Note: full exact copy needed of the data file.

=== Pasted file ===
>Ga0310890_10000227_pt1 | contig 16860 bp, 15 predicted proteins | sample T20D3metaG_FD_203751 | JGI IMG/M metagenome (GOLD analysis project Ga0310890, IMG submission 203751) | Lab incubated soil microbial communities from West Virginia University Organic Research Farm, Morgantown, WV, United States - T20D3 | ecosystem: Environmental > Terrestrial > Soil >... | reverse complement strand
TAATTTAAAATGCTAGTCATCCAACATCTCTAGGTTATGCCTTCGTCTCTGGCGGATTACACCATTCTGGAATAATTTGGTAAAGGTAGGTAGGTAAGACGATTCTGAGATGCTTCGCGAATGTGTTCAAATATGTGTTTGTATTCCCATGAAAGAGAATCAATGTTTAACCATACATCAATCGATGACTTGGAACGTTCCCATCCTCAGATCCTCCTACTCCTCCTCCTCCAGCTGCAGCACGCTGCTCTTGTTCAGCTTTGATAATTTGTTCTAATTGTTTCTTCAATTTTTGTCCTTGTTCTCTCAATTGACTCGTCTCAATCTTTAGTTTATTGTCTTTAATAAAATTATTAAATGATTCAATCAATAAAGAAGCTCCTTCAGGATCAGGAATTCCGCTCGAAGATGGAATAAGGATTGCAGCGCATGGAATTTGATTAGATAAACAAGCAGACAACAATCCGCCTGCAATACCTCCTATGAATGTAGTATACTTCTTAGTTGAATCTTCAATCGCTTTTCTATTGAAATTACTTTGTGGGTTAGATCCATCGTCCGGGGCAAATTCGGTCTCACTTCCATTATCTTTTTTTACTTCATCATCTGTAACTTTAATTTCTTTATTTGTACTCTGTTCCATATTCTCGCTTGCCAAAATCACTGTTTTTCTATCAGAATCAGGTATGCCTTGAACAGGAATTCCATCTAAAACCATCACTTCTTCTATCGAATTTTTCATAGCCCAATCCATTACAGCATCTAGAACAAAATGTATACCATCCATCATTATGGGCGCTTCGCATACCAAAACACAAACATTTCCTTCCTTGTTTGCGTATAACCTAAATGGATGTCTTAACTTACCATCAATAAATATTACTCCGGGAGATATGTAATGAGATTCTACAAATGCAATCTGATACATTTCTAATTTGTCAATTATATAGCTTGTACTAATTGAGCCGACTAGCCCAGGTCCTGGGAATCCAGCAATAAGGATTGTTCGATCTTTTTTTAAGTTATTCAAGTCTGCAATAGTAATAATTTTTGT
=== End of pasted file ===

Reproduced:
>Ga0310890_10000227_pt1 | contig 16860 bp, 15 predicted proteins | sample T20D3metaG_FD_203751 | JGI IMG/M metagenome (GOLD analysis project Ga0310890, IMG submission 203751) | Lab incubated soil microbial communities from West Virginia University Organic Research Farm, Morgantown, WV, United States - T20D3 | ecosystem: Environmental > Terrestrial > Soil >... | reverse complement strand
TAATTTAAAATGCTAGTCATCCAACATCTCTAGGTTATGCCTTCGTCTCTGGCGGATTACACCATTCTGGAATAATTTGGTAAAGGTAGGTAGGTAAGACGATTCTGAGATGCTTCGCGAATGTGTTCAAATATGTGTTTGTATTCCCATGAAAGAGAATCAATGTTTAACCATACATCAATCGATGACTTGGAACGTTCCCATCCTCAGATCCTCCTACTCCTCCTCCTCCAGCTGCAGCACGCTGCTCTTGTTCAGCTTTGATAATTTGTTCTAATTGTTTCTTCAATTTTTGTCCTTGTTCTCTCAATTGACTCGTCTCAATCTTTAGTTTATTGTCTTTAATAAAATTATTAAATGATTCAATCAATAAAGAAGCTCCTTCAGGATCAGGAATTCCGCTCGAAGATGGAATAAGGATTGCAGCGCATGGAATTTGATTAGATAAACAAGCAGACAACAATCCGCCTGCAATACCTCCTATGAATGTAGTATACTTCTTAGTTGAATCTTCAATCGCTTTTCTATTGAAATTACTTTGTGGGTTAGATCCATCGTCCGGGGCAAATTCGGTCTCACTTCCATTATCTTTTTTTACTTCATCATCTGTAACTTTAATTTCTTTATTTGTACTCTGTTCCATATTCTCGCTTGCCAAAATCACTGTTTTTCTATCAGAATCAGGTATGCCTTGAACAGGAATTCCATCTAAAACCATCACTTCTTCTATCGAATTTTTCATAGCCCAATCCATTACAGCATCTAGAACAAAATGTATACCATCCATCATTATGGGCGCTTCGCATACCAAAACACAAACATTTCCTTCCTTGTTTGCGTATAACCTAAATGGATGTCTTAACTTACCATCAATAAATATTACTCCGGGAGATATGTAATGAGATTCTACAAATGCAATCTGATACATTTCTAATTTGTCAATTATATAGCTTGTACTAATTGAGCCGACTAGCCCAGGTCCTGGGAATCCAGCAATAAGGATTGTTCGATCTTTTTTTAAGTTATTCAAGTCTGCAATAGTAATAATTTTTGT